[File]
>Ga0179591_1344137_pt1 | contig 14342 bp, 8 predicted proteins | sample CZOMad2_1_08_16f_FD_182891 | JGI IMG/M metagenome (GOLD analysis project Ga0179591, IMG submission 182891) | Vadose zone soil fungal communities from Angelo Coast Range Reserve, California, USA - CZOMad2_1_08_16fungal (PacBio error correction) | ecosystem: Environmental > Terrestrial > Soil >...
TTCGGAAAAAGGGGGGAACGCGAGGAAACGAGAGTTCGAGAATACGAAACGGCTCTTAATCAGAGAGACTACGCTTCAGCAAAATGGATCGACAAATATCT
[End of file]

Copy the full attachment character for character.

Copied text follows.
>Ga0179591_1344137_pt1 | contig 14342 bp, 8 predicted proteins | sample CZOMad2_1_08_16f_FD_182891 | JGI IMG/M metagenome (GOLD analysis project Ga0179591, IMG submission 182891) | Vadose zone soil fungal communities from Angelo Coast Range Reserve, California, USA - CZOMad2_1_08_16fungal (PacBio error correction) | ecosystem: Environmental > Terrestrial > Soil >...
TTCGGAAAAAGGGGGGAACGCGAGGAAACGAGAGTTCGAGAATACGAAACGGCTCTTAATCAGAGAGACTACGCTTCAGCAAAATGGATCGACAAATATCT